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GCHQ faces legal action over mass surveillance

Today Big Brother Watch, working with the Open Rights Group, English PEN and German internet activist Constanze Kurz, has announced legal papers have been filed alleging that GCHQ has illegally intruded on the privacy of millions of British and European citizens.

We allege that by collecting vast amounts of data leaving or entering the UK, including the content of emails and social media messages, the UK’s spy agency has acted illegally.

A dedicated website – Privacy not Prism – has been set up to fund the legal action.

The laws governing how internet data is accessed were written when barely anyone had broadband access and were intended to cover old fashioned copper telephone lines. Parliament did not envisage or intend those laws to permit scooping up details of every communication we send, including content, so it’s absolutely right that GCHQ is held accountable in the courts for its actions.

These concerns have also been raised by Parliament’s Intelligence and Security Committee, who questioned if the legal framework is adequate.

When details recently emerged in the media about the Prism and Tempora programmes, codenames for previously secret online surveillance operations, it was revealed that GCHQ has the capacity to collect more than 21 petabytes of data a day – equivalent to sending all the information in all the books in the British Library 192 times every 24 hours. The disclosures have raised serious parliamentary concerns both in Britain and at the EU level.

Deighton Pierce Glynn solicitors represent the applicants, instructing Helen Mountfield QC of Matrix Chambers and Tom Hickman and Ravi Mehta of Blackstone Chambers.

 

Posted on by Big Brother Watch Posted in CCDP, Civil Liberties, Communications Data Bill, Data Protection, Europe, Featured, International, Internet freedom, Legal Action

12 Responses to GCHQ faces legal action over mass surveillance

  1. Pingback: Wonks Take Spooks to Court - Guy Fawkes' blog

  2. Pingback: GCHQ faces legal action over mass surveillance --via Big Brother Watch - Techbeast.net

  3. Pete

    Keep fighting the good fight!

  4. Pingback: Just who has your data? | B.A.T. '66

  5. John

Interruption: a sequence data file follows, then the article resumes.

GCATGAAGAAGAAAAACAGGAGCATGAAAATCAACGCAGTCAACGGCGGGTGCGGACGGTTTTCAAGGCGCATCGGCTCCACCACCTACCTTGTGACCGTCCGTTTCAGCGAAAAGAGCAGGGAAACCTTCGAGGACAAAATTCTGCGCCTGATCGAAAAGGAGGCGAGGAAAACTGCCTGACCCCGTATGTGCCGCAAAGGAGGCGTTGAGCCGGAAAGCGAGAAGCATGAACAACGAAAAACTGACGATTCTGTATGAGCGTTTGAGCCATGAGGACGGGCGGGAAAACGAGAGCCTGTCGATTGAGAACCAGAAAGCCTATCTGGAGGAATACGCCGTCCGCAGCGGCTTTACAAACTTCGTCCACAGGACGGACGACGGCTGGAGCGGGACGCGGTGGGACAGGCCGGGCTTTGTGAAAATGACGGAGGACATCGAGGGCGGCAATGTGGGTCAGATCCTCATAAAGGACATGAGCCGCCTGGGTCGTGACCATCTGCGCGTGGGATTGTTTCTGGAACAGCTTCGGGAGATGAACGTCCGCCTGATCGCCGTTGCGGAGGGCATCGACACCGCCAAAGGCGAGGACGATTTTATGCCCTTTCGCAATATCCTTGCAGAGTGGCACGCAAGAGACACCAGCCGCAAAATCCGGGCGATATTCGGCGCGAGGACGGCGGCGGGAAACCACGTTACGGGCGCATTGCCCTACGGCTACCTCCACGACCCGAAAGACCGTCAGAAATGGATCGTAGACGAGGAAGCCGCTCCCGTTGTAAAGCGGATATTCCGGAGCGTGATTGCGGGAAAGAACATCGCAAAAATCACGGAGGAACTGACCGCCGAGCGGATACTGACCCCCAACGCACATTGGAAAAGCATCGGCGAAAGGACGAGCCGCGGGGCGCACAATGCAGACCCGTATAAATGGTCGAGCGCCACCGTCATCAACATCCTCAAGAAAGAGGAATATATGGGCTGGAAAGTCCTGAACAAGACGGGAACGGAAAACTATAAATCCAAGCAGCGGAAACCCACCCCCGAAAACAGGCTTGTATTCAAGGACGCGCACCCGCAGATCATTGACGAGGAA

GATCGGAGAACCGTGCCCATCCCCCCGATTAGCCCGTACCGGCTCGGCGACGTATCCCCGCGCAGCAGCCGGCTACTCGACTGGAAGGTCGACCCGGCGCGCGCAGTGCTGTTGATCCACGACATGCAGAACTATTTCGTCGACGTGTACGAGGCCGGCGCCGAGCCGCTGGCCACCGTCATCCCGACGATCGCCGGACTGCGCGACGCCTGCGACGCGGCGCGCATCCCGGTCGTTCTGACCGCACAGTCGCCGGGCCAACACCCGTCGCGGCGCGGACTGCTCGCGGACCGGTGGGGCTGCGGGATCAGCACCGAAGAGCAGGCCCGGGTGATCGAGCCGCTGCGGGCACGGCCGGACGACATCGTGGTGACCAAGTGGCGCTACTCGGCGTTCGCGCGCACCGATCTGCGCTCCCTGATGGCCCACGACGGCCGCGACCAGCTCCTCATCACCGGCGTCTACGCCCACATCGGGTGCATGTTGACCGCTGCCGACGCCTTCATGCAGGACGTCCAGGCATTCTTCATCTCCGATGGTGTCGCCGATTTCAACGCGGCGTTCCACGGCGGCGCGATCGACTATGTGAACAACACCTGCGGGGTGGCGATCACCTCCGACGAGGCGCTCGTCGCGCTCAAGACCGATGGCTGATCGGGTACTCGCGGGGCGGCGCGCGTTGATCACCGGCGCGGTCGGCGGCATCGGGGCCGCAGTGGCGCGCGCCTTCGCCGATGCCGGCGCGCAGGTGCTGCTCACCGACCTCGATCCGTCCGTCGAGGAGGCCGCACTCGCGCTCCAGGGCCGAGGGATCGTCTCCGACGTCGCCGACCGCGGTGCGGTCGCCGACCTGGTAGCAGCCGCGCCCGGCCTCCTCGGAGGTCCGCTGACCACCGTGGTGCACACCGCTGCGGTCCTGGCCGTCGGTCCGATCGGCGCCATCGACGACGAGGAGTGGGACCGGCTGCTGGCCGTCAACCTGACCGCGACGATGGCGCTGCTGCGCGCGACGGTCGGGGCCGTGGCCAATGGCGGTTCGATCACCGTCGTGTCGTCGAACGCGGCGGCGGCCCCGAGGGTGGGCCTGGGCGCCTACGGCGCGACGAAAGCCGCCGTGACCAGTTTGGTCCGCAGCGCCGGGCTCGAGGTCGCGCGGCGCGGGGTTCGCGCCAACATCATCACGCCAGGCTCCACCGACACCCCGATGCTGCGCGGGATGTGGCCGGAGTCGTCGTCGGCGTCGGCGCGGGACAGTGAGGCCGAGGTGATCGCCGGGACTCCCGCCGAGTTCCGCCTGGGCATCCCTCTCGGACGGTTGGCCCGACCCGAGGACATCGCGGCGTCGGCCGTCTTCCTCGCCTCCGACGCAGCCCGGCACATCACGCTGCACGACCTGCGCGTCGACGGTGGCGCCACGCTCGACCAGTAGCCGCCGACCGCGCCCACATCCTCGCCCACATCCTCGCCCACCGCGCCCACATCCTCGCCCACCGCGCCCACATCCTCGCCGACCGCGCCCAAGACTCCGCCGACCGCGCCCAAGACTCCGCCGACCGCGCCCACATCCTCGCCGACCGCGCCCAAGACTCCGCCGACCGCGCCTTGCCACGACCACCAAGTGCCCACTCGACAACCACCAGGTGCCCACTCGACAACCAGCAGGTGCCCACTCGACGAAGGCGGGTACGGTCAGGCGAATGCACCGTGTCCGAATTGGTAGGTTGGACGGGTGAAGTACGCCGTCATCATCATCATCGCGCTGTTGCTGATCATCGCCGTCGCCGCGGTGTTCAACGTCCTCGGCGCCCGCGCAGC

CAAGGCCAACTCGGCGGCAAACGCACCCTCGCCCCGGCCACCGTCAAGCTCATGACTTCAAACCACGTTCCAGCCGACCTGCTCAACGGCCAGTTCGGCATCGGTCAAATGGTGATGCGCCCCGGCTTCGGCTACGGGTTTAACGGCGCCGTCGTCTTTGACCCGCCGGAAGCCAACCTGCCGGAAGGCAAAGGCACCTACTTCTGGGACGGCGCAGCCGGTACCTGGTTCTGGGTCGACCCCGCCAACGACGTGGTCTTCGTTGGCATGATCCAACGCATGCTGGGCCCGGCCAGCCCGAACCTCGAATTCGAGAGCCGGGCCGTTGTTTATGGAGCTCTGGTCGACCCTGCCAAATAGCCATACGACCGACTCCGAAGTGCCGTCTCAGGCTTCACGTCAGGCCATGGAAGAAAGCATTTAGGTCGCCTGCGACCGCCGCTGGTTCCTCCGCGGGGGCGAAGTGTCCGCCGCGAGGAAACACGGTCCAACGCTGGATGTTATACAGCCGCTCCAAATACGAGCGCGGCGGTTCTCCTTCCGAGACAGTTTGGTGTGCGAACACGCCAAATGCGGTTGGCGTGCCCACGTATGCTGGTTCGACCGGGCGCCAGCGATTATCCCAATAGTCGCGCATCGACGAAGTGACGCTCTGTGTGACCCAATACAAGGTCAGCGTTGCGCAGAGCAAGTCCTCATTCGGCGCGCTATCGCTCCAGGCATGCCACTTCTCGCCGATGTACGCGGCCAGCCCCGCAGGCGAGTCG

If this case succeeds, which in my opinion it should, then it will set a precedent around the world. I made a donation and will be following your progress.

  6. Pingback: Fighting Spies: Public Services in Europe Keep Moving to Free/Open Source Software | Techrights

  7. Anonymous

    3 Comments here, yet I only see one? strange?

  8. Robert

    You’ve got my support all the way. It’s getting more and more ridiculous and infuriating how our right to privacy is being eroded. In a supposedly free country.

    The govt needs to be held accountable for this.

    Also you just know from past experience that they’re too incompetent to keep this data secure.

  9. Andrew Paul

    Hope these scum are held accountable. So now they want to sensor our free press over a few journos listening to a few voicemails??yet these scum can do all this to everyone and not face any punishment?? makes me sick. I’m still using TOR so its not been cracked yet…at lease i hope not…little 80mg TOR defeats the Billions of £ and $ at gchq and nsa, find it hard to belive but i’d be loving it if TOR has really resisted these scum attacks.

  10. Luke

    Keep fighting! If decent, ordinary people can be spied on like this then Democracy is dead. Why do they need all this info.? And why are they keeping it? Suppose for a minute that this mass surveillance turns up a lead on a “Terrorist” (we only have the spies & Government’s word that that is what they are, & we know what their word is worth!) looking through all that stored data for links is going to be like looking for the proverbial needle in a haystack. This about civil control & manipulation (much like organised religion has been used in the past). Never stop fighting for your freedom & your rights!

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  12. Anonymous

    They spy on WikiLeaks visitors too.

    Wild West style spying has to end.

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